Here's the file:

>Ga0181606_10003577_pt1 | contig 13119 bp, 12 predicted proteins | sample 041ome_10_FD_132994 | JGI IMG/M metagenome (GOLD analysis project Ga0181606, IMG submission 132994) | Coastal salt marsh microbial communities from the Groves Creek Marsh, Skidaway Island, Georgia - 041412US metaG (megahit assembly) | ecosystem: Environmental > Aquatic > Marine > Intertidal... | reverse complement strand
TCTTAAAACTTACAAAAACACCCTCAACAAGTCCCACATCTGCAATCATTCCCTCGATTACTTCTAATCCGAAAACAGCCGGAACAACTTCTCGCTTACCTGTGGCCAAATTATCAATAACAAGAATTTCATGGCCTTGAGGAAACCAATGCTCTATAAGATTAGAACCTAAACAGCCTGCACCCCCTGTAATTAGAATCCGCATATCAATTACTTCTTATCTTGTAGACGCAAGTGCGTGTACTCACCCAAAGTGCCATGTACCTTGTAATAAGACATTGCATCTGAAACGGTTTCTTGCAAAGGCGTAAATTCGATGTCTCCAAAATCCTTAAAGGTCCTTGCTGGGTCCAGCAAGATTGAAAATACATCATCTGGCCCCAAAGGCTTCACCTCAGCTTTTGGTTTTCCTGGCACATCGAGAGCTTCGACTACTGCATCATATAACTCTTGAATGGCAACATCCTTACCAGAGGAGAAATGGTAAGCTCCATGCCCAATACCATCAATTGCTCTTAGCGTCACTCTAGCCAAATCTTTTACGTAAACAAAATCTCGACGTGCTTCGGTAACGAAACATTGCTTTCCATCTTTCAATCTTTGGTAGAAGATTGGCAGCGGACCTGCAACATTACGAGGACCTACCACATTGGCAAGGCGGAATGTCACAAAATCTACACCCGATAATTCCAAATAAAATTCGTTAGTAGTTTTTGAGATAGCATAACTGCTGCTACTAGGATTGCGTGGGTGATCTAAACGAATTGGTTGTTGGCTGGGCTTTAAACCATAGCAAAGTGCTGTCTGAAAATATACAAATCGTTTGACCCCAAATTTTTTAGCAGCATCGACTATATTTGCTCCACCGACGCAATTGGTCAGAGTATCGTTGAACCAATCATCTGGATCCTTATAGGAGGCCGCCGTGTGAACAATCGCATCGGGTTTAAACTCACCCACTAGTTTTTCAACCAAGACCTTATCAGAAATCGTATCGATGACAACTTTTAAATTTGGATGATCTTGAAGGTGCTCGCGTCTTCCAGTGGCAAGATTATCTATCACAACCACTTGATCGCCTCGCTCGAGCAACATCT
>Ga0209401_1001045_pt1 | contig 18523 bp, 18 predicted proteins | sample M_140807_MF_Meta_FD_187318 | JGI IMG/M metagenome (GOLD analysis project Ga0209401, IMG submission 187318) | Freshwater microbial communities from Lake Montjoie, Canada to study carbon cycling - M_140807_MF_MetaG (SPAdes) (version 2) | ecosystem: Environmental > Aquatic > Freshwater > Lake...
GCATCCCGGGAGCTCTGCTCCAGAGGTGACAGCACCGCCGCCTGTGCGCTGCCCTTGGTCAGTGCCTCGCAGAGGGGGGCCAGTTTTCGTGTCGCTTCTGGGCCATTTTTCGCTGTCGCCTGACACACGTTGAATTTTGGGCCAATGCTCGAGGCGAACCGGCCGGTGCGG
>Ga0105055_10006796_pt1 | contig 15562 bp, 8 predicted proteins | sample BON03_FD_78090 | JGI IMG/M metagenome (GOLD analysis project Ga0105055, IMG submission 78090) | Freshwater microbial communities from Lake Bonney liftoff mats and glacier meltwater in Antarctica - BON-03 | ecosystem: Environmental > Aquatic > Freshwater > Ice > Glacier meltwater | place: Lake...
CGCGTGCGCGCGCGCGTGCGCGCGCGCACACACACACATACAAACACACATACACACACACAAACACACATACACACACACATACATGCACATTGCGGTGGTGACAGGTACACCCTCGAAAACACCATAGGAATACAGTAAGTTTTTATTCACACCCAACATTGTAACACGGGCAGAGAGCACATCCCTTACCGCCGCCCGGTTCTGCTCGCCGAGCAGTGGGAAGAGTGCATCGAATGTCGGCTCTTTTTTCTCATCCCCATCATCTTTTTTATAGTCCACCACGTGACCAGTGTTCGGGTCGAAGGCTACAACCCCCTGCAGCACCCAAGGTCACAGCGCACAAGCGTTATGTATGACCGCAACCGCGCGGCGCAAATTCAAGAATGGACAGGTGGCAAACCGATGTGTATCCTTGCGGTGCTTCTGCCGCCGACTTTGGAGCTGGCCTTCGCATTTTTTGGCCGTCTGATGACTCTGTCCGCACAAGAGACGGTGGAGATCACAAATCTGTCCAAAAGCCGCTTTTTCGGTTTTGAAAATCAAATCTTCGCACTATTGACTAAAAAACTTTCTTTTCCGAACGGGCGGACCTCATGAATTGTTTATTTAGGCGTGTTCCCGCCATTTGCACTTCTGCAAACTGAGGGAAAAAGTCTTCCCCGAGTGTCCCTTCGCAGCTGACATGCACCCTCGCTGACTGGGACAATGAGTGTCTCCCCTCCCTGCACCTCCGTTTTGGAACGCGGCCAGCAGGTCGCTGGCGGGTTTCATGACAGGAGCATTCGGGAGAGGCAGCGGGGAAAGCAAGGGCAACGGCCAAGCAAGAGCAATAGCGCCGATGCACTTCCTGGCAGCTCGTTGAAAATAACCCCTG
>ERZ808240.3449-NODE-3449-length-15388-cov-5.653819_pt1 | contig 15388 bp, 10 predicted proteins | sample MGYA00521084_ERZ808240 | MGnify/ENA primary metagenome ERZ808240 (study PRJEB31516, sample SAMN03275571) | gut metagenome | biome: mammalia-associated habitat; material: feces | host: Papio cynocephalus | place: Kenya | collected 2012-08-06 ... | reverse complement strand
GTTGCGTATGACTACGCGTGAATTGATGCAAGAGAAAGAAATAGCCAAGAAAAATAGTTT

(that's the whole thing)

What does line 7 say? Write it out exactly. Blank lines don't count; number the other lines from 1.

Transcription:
>ERZ808240.3449-NODE-3449-length-15388-cov-5.653819_pt1 | contig 15388 bp, 10 predicted proteins | sample MGYA00521084_ERZ808240 | MGnify/ENA primary metagenome ERZ808240 (study PRJEB31516, sample SAMN03275571) | gut metagenome | biome: mammalia-associated habitat; material: feces | host: Papio cynocephalus | place: Kenya | collected 2012-08-06 ... | reverse complement strand